I didn’t get to preach yesterday, but if I had, I might have told the story of the Tower of Babel. What a great story that was – another picture of one of man’s great failures! We fell down, but it was because we were going to be so very successful. Have you ever noticed what God said in the story? “…nothing that they propose to do will be withheld from them.” In other words, because of their unity of spirit and purpose, there was nothing that they could not accomplish. But because of their arrogance, God intervened. Pride went before their downfall. First, and let me be clear about this, pride is not all bad. We need to have a healthy dose of pride. Pride in our appearance is a good thing as long as we don’t get carried away. It’s what keeps most of us from going to Wal-Mart in our pajamas with unwashed hair and unshaven faces. It’s a good thing to be proud of our families – want to see a picture of my grandkids? The problem is when we have too much pride in our own abilities. That is what happened at Babel. They were good, and they knew it. And together, they could accomplish anything – at least that is what God said, and I take His word to be true.
Look at what the people said: “Come, let us build ourselves a city, and a tower whose top is in the heavens; let us make a name for ourselves, lest we be scattered abroad over the face of the whole earth.” This is an amazing statement. They had unity with which to build a community, but their pride led them to the dark side. It wasn’t enough that they build a city; they wanted it to have the top in the heavens. The fact that they could do all of this on their own was grand, but they wanted to be sure that they made a name for themselves lest they be scattered abroad. Hold the phone! Something about this verse has always bothered me. If we are talking about the entire population of the Earth working together here to build this tower, then for whom would they be making themselves a name? It isn’t as if they would be getting bragging rights if there is no one else to brag to. So if they aren’t making a name for other people in the world, then this has to be a declaration to Almighty God that we can stand against You any day of the week. This was a blatant shaking of the fist in the face of God saying, “We shall not be moved!” You might have destroyed our ancestors with a flood, but you aren’t going to get rid of us that easily.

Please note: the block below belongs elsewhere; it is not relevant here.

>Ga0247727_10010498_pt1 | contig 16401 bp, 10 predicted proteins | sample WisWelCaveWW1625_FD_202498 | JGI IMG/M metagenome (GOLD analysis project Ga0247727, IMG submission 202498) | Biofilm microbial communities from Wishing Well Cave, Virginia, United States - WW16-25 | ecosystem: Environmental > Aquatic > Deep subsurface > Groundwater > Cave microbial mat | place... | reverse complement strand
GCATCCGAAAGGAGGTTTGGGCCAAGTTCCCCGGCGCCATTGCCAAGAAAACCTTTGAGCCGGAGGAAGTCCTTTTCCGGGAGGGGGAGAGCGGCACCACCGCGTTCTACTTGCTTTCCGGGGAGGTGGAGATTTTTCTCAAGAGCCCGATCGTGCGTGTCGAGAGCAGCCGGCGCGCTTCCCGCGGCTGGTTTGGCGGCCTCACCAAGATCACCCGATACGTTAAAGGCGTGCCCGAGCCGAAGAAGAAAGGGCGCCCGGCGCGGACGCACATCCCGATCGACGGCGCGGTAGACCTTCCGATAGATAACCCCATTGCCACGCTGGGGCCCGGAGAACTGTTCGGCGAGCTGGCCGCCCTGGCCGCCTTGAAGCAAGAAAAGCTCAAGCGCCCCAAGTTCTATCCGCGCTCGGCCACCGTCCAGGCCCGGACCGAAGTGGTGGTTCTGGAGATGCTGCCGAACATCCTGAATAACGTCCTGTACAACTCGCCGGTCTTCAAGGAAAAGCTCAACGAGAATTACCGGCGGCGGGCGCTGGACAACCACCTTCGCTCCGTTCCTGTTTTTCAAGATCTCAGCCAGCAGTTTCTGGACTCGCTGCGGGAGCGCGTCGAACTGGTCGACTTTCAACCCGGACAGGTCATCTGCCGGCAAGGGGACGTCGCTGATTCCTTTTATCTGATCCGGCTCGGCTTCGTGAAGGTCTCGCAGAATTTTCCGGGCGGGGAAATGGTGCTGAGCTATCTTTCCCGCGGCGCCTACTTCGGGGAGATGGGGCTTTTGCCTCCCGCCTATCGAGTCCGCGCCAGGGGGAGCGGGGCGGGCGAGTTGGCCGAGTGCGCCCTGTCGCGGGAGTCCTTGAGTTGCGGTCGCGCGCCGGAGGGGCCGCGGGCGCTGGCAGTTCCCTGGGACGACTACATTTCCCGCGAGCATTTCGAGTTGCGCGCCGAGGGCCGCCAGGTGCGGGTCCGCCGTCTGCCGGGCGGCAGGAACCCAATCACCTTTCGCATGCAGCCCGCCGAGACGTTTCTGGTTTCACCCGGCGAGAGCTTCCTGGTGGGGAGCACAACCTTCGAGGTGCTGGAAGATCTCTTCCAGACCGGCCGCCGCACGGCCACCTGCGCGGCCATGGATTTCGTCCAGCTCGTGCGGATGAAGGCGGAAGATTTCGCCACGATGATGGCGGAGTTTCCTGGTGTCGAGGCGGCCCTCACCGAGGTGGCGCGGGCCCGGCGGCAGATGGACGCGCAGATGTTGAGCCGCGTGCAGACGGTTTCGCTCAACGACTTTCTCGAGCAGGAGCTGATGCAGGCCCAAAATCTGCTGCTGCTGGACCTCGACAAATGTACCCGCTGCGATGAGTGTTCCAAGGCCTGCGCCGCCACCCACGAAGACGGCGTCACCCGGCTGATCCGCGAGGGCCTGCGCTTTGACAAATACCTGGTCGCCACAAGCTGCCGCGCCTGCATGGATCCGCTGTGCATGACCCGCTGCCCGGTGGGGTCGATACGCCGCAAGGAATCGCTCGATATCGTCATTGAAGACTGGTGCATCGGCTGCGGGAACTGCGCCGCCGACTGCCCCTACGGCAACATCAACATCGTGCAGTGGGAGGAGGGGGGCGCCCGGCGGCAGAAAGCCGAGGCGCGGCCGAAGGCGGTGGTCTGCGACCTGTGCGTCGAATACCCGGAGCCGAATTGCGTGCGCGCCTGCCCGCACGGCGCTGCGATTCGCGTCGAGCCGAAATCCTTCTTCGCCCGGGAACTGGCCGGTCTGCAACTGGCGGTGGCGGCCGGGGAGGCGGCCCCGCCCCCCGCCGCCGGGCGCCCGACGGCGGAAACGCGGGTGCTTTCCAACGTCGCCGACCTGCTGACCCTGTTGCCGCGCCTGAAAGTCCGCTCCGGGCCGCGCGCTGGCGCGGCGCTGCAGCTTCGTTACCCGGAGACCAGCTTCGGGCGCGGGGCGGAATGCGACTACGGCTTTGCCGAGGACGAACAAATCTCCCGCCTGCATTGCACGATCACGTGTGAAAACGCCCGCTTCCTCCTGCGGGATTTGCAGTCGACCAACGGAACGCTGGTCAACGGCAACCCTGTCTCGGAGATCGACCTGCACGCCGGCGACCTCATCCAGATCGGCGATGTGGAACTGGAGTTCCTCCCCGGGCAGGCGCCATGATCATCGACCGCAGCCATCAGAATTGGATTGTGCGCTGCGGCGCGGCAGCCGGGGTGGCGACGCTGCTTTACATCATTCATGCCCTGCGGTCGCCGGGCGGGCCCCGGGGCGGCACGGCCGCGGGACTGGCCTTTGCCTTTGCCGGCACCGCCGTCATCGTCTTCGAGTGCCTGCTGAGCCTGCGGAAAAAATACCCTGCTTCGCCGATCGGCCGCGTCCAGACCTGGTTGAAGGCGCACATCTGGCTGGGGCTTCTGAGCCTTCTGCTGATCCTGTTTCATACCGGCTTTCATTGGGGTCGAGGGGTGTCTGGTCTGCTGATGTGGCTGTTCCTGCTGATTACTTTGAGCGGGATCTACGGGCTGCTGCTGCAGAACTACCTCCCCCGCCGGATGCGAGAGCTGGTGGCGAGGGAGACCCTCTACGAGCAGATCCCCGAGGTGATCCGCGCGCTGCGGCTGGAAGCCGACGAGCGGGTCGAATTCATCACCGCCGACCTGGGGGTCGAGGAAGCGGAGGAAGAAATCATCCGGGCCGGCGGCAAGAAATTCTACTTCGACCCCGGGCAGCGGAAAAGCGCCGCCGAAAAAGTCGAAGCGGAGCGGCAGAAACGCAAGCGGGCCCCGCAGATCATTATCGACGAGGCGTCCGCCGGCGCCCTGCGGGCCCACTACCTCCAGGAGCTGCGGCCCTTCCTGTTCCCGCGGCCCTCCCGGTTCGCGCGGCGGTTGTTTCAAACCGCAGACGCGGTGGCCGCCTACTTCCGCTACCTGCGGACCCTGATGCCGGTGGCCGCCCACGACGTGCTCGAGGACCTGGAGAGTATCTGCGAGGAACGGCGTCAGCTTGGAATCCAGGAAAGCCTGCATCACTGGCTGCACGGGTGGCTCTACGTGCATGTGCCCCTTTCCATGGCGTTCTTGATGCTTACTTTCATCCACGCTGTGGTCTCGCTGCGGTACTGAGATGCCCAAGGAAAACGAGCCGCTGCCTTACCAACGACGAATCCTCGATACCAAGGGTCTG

Oh, the arrogance of man. It only took 10 generations for wickedness to spread and make God sigh over His decision to create mankind. Then there were only 4 generations until Babel. But that is the story of man: we fall down, but by the grace of God, we can get up. You see, the people at Babel wanted community, security, and posterity – the very things that God wants His people to have. The very things He promised to Abram on the very next pages of my Bible. The difference is that the people at Babel said, “Let us….” And God said to Abram, “I will bless you.” Do you see the difference? It’s quite simple really. God longs to bless His people. He wants to give us good gifts — the things that we need as well as the things that we want. We simply have to be willing to wait, to trust, and to obey. Of course, I don’t know of anything that is harder for a human being than those three activities, do you?